Mr. Narula also contends that there was no identity of interest between the defendants. I am unable to subscribe to this proposition. It is well to remember that the defendants were impleaded as members of the Karyana Committee. It is irrelevant what each of the 355 defendants may have thought about the merits of the plaintiffs case. All that is essential to see is that their interests are not separate and distinguishable from the Karyana Committee of which they were all members.

6. Mr. Narula further argued that all the defendants having once been impleaded, it could not be said that they were 'numerous' persons. In support of this argument, he cited a Division Bench authority of the Madras High Court in Narayanan Namburi v. Narayanan Namburi, ILR 2 Mad 328. In the judgment of the Bench, it as observed thus :

'Section 30 contemplates the case of parties too numerous to be conveniently made parties to the suit. There is no limit fixed certainly to the number by Section 30; each case must depend partly upon whether the Court considers that the number interested is too great to be conveniently made parties........'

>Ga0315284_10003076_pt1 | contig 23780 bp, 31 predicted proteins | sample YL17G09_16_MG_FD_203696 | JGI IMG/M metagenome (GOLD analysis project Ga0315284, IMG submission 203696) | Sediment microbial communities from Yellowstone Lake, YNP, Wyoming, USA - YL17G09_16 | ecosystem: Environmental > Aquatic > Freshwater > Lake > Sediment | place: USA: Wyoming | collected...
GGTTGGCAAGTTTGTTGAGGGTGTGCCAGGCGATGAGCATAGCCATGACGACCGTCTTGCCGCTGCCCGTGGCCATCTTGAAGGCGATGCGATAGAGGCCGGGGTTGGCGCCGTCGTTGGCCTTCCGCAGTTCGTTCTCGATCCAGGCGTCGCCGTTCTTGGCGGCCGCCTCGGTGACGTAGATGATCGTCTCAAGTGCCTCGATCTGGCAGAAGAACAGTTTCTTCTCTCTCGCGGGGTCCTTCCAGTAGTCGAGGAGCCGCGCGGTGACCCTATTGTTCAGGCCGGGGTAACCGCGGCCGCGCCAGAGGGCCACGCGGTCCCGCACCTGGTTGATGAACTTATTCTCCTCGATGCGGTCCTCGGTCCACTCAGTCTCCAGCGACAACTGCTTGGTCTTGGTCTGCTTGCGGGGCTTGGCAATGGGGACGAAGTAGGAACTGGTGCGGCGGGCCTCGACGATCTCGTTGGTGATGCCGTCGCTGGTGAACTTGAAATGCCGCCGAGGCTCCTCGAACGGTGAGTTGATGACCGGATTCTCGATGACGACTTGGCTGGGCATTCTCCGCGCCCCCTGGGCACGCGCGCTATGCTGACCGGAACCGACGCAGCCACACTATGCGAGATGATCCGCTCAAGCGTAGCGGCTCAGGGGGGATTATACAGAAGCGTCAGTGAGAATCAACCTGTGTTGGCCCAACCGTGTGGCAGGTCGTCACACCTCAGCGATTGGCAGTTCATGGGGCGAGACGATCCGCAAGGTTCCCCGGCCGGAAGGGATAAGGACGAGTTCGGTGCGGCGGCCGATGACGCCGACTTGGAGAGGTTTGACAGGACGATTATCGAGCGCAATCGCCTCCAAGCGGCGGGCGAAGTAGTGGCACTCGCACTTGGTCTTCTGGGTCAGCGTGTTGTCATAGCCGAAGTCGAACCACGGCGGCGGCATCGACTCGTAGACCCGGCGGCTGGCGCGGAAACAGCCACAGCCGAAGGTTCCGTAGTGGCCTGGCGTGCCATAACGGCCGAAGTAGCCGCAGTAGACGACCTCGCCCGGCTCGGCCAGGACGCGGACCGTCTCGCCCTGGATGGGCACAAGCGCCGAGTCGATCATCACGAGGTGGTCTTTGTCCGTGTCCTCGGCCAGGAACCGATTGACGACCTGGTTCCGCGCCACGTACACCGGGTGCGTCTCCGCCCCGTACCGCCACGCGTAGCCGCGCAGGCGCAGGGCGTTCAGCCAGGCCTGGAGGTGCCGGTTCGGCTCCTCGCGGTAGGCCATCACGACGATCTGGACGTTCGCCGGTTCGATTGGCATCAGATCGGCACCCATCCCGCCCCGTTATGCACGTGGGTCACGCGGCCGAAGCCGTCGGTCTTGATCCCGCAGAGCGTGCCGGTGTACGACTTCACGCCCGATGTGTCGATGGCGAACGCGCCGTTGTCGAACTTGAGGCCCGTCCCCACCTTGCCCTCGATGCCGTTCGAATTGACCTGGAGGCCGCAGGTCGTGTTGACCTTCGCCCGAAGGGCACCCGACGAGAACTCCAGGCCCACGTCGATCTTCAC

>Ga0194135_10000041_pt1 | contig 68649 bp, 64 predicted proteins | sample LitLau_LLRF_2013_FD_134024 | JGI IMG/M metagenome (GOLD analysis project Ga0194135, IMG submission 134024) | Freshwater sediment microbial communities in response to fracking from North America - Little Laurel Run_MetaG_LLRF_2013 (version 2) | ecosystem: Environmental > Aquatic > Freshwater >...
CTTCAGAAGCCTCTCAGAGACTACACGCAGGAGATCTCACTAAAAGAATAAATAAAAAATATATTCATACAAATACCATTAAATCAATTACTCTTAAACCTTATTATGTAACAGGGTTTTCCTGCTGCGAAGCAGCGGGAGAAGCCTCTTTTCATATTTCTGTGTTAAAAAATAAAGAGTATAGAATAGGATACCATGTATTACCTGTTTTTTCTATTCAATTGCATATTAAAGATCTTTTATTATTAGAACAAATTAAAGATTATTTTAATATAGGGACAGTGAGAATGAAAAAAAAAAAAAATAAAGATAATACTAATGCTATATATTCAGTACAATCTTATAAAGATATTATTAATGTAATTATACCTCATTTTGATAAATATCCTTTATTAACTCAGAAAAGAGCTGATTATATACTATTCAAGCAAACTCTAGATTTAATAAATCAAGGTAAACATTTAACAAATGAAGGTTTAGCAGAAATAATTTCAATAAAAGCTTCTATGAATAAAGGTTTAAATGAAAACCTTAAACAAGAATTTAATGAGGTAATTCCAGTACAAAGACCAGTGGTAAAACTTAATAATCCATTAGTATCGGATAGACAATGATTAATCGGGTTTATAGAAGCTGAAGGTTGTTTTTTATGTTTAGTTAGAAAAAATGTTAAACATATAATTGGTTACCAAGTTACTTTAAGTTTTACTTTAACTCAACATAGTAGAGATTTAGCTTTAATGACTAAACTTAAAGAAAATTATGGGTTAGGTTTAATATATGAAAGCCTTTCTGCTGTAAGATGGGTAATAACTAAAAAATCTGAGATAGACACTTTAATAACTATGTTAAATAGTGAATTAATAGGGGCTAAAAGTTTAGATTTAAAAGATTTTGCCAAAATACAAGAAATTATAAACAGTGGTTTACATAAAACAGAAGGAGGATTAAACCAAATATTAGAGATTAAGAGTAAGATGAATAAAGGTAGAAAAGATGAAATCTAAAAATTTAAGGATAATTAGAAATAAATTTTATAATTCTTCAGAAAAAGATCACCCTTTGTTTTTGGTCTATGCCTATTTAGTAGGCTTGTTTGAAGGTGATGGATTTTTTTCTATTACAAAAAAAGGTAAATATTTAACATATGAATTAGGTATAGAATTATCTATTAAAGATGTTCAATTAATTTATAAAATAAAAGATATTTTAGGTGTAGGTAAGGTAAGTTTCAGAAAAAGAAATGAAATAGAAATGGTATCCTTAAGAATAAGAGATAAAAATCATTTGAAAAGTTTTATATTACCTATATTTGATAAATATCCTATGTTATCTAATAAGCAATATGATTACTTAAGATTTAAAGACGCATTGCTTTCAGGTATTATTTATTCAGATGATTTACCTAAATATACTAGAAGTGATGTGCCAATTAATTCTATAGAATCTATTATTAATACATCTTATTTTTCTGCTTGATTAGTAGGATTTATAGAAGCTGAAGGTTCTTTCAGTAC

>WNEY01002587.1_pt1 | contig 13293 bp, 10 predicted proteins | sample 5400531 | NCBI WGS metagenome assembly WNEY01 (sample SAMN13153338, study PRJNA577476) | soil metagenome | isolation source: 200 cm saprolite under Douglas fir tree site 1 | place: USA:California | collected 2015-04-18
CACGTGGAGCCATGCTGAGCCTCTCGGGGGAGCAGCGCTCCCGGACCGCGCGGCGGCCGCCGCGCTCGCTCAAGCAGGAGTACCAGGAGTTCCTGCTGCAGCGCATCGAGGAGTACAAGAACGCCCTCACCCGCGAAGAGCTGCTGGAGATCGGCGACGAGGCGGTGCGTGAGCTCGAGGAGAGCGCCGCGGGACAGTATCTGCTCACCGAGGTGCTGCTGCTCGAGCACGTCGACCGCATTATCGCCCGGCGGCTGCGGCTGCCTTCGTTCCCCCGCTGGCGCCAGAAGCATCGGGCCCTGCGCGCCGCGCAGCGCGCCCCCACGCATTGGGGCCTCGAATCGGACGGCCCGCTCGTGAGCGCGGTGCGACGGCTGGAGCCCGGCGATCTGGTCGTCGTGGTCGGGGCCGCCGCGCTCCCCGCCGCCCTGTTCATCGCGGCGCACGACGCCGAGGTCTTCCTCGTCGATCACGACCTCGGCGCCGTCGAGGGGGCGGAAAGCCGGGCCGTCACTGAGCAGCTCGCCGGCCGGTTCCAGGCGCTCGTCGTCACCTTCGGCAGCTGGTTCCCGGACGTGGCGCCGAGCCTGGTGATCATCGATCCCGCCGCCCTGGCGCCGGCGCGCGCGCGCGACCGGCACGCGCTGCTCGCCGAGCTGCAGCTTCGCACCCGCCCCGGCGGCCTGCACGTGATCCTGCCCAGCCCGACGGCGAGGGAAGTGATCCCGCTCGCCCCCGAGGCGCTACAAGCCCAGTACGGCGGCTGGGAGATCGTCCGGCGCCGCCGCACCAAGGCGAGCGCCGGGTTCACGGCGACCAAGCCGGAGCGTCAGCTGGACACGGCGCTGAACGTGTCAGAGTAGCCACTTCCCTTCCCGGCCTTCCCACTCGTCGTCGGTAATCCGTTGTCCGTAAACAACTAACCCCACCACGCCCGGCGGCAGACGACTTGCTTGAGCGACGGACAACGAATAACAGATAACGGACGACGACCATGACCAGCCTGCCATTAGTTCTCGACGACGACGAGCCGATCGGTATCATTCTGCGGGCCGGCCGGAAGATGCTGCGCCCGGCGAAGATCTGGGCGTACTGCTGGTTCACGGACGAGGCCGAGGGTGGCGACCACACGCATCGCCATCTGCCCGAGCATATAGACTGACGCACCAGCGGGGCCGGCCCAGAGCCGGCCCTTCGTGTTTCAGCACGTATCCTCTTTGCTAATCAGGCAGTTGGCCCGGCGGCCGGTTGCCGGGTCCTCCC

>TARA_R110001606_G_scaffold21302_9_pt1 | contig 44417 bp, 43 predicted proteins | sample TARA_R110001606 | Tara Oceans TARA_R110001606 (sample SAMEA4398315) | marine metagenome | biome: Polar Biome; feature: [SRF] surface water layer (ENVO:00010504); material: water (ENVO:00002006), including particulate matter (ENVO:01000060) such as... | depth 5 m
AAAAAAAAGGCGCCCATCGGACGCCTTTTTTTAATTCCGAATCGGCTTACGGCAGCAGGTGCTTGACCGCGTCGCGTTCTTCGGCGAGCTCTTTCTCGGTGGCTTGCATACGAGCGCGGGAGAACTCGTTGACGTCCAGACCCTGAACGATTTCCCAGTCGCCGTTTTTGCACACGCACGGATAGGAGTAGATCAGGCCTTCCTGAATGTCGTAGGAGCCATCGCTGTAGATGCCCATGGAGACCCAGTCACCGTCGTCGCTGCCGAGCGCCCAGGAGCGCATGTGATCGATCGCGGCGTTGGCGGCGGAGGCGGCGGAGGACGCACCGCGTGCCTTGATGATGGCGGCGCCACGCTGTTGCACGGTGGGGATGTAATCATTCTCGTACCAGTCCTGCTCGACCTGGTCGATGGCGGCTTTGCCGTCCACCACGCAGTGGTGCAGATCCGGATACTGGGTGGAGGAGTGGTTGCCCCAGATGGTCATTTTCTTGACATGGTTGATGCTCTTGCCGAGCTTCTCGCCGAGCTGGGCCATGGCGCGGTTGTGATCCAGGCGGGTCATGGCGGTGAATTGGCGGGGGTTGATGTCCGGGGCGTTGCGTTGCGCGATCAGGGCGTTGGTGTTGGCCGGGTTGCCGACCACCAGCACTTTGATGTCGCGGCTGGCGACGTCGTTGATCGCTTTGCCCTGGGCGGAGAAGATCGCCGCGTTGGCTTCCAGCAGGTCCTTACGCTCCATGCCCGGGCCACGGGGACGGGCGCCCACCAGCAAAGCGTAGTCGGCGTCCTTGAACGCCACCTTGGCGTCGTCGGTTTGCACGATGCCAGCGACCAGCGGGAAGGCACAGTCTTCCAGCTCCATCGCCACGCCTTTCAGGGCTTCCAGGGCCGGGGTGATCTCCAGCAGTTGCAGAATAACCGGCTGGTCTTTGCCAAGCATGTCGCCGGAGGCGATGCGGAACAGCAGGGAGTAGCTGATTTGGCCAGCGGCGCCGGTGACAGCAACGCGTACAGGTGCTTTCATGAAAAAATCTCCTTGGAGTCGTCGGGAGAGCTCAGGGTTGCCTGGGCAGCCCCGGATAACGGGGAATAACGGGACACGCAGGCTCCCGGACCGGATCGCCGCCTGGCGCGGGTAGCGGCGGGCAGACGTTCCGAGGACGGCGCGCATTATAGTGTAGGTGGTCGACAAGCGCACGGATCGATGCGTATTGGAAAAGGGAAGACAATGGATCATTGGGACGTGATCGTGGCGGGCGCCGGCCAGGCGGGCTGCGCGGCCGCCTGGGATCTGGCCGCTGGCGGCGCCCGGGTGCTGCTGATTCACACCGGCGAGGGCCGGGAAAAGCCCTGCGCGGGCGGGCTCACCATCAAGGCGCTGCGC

It is sought to be inferred from this observation that where the number is fixed and parties impleaded, the Case is not attracted by the provisions of Order 1, Rule 8, as the parties are not numerous. It may be that at a particular period of time, It could be determined who the members of the Karyana Committee were. It cannot, however, be overlooked that essentially the membership of the Karyana Committee is fleeting and indeterminate. Many new members may be added and some persons in a firm may have died. The order of the trial Judge, therefore, cannot be assailed on the ground that the defendants were not too numerous to be represented by a single individual.

7. It is next contended by the learned counsel that an application for bringing a representative to defend the suit could have been made only at the instance of the defendants or any one of them. In my opinion, the application was essentially one for seeking permission of the Court for the defendants to be sued in a representative capacity. It may be that the original suit may have been framed differently but no time limit is set for making an application under Order 1, Rule 8. There is authority for the proposition that permission may be accorded even at the appellate stage.